"It felt destined to happen," said Graham Elliot, the chef known for his judging roles on "MasterChef" and "Top Chef," an award-winning Chicago restaurant and distinctive, thick-rimmed, white spectacles.
He was not actively looking for a new gig when he moved to Oahu during the pandemic. Elliot's father was in the U.S. Navy and he moved around a lot as a child, including a six-year stint in the Ewa area of Oahu.
"I would go diving and spearfishing with my dad," he said. "And that idea of pulling something out of the ocean and taking it home and preparing it for dinner, that's really what turned on my love of cooking."
He regularly visited Hawaii as his culinary and television career took off, including participating in the Hawaii Food and Wine Festival, but when Covid-19 struck he decided the time was right to make the islands home again. Upon his return, he connected with Polynesian Cultural Center (PCC) executive chef Felix Tai and mentioned he was looking to keep his "hands in the fire" with culinary projects.
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Not long after, Tai reached out to say the center was looking for a chef to take the reins at Pounders, a restaurant in the PCC's Hukilau Marketplace known for its burgers and pizzas cooked in the flames of its kiawe wood-fired brick oven.
"I met with [PCC manager of food services] Greg Maples, and we got along famously," Elliot said. "Together we decided there were a lot of opportunities, not just at Pounders, but throughout PCC to push in a different direction with food."
In July, he was named executive chef at Pounders, and immediately got to work revamping the menu to showcase creative takes on local favorites, such as huli-huli chicken and the restaurant's signature burger, while also better representing the diversity of cuisines and cultures found in Hawaii. He is also seeking out more partnerships with local farmers and purveyors to spotlight locally sourced ingredients, while also sourcing produce from the restaurant's own garden.
Chef Graham Elliot has introduced several dishes to the Pounders menu that put a new twist on classic dishes using locally sourced ingredients, like this pineapple fried rice. Photo Credit: Courtesy of Polynesian Cultural Center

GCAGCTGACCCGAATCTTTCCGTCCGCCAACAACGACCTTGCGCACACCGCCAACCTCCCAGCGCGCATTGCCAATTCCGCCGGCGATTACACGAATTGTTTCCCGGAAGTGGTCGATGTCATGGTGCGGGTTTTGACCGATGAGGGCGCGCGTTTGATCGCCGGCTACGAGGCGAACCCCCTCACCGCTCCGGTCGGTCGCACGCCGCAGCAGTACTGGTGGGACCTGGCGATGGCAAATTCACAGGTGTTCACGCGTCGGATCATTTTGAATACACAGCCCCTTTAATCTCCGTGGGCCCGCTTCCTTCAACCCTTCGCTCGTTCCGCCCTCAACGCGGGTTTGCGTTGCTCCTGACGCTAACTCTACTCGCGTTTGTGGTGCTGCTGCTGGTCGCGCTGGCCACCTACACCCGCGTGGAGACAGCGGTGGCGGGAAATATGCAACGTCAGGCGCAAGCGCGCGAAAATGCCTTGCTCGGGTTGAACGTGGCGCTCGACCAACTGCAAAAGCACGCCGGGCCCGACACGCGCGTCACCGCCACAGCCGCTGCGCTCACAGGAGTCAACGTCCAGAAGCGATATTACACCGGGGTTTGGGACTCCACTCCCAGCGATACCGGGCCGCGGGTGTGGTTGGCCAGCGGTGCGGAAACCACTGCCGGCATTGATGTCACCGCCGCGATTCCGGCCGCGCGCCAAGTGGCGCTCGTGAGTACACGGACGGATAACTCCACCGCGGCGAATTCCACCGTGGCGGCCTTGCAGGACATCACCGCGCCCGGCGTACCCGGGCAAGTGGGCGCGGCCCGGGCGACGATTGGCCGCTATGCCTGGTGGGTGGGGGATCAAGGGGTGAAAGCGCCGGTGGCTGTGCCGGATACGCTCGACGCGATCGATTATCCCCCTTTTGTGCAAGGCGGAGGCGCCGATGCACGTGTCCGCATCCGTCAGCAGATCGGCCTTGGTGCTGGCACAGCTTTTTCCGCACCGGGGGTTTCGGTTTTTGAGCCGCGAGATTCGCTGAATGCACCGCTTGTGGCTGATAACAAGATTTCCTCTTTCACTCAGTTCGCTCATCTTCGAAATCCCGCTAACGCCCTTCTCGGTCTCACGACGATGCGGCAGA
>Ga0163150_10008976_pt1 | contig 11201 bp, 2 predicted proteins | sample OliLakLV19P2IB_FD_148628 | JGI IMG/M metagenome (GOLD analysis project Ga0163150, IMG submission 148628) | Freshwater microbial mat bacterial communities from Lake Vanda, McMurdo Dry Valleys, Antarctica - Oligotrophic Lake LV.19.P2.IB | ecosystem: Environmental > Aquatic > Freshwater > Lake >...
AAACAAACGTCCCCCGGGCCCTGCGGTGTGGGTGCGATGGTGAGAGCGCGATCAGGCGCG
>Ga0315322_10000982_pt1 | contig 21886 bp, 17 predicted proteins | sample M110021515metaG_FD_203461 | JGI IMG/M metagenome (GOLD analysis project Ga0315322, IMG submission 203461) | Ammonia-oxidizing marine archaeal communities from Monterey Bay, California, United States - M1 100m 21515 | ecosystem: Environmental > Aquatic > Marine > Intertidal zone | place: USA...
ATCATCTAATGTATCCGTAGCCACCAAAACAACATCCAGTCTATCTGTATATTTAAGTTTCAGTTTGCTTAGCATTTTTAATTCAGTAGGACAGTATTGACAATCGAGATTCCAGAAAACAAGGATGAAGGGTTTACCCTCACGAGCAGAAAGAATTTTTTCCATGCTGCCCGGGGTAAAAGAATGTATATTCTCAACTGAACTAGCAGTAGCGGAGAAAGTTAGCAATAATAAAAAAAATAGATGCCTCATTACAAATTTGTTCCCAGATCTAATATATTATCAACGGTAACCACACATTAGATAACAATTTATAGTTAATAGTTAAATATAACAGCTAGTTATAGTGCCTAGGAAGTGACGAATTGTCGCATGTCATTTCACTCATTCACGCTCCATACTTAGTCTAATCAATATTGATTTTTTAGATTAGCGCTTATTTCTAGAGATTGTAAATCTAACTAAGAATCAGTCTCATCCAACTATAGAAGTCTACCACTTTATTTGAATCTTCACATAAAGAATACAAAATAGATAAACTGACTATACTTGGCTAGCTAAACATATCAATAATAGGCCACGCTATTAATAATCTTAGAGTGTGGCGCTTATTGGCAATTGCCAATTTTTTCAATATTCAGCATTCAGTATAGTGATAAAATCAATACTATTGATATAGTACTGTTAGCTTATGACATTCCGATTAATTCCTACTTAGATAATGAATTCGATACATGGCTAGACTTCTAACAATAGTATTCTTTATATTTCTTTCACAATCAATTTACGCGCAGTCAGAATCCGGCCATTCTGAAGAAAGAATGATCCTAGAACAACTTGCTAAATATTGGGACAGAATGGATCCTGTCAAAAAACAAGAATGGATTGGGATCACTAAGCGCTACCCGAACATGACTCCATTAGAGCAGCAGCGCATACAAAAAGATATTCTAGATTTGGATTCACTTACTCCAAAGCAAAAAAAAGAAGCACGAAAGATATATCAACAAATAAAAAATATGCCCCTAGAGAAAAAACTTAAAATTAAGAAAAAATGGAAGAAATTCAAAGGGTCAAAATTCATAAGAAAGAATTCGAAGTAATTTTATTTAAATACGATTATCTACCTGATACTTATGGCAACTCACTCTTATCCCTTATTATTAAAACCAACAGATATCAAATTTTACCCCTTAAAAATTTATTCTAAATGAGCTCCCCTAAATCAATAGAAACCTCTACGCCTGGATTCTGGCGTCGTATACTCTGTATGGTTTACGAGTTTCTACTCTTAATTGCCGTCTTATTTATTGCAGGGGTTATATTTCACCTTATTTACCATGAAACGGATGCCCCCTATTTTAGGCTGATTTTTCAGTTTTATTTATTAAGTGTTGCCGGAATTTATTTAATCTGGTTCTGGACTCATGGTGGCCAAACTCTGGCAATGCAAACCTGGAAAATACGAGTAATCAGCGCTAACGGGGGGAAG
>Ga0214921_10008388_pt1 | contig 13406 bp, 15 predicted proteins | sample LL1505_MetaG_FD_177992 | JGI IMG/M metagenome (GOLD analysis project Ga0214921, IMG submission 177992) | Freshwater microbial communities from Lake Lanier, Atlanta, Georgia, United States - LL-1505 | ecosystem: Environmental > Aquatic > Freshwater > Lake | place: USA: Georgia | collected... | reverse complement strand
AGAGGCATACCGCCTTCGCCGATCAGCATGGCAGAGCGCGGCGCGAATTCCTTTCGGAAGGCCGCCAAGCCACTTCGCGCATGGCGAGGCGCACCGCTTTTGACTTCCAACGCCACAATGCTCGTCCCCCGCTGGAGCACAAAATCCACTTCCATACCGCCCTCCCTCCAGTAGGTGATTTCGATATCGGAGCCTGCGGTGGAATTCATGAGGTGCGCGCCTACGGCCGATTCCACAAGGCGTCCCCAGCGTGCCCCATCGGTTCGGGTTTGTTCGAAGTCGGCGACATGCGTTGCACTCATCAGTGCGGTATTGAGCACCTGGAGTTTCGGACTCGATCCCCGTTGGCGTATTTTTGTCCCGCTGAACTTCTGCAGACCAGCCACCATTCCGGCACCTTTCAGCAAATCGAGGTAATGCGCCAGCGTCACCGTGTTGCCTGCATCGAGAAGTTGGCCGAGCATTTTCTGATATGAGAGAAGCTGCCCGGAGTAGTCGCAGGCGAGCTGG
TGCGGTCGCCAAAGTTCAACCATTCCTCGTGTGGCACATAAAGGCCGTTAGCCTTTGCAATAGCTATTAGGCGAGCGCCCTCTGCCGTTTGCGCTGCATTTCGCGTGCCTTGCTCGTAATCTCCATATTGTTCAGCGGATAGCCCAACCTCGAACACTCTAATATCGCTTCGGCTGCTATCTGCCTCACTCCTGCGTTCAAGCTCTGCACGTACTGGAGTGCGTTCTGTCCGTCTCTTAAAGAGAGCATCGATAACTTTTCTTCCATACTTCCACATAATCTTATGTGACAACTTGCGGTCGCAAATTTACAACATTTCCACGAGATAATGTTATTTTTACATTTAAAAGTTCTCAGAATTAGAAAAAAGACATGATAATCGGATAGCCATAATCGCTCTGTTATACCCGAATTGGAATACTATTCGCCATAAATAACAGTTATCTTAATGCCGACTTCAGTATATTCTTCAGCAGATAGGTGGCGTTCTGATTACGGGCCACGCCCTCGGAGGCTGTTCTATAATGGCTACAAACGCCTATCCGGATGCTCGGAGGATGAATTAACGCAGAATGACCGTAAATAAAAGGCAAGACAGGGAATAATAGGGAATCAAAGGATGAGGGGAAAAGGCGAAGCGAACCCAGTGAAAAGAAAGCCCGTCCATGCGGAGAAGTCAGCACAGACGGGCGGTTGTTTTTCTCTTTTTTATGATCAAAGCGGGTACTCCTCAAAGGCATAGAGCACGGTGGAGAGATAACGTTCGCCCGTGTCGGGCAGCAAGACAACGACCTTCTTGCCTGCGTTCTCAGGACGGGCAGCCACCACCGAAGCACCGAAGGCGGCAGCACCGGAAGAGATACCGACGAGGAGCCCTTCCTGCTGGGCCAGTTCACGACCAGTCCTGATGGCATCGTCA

"We have beet poke that has the same ingredients and flavors of a poke bowl, but we're using slow-roasted beets," Elliot said. "It's plant-based, but the same color and texture as ahi. I want to put little twists on these well-known dishes. The goal is to make food that is delicious, but also put a little spin on it and showcase the ingredients in a different way.
Other menu items include New Zealand mussels, crispy whole sunfish, braised beef short rib, and Hawaiian mango pizza.
Elliot's role has already evolved in the first few months, and now he is officially the PCC's culinary director, collaborating with the rest of the team on innovations and adding new food and beverage options across the outlets and sites at the North Shore attraction.
The Polynesian Cultural Center is divided into villages with programming reflecting different Pacific island nations and cultures: Aotearoa, Hawaii, Tonga, Fiji, Samoa and Tahiti. Moving forward, the center is looking to expand its culinary offerings, and each village will have its own representative food item. Other plans being discussed include special dinner events and culinary classes.
"I'm at Pounders five days a week cooking lunch and dinner," he said. "I'm not on the mainland consulting on the menu, and then once a year I show up to check on things. We can pivot and change daily if we want to. We want to be a food destination."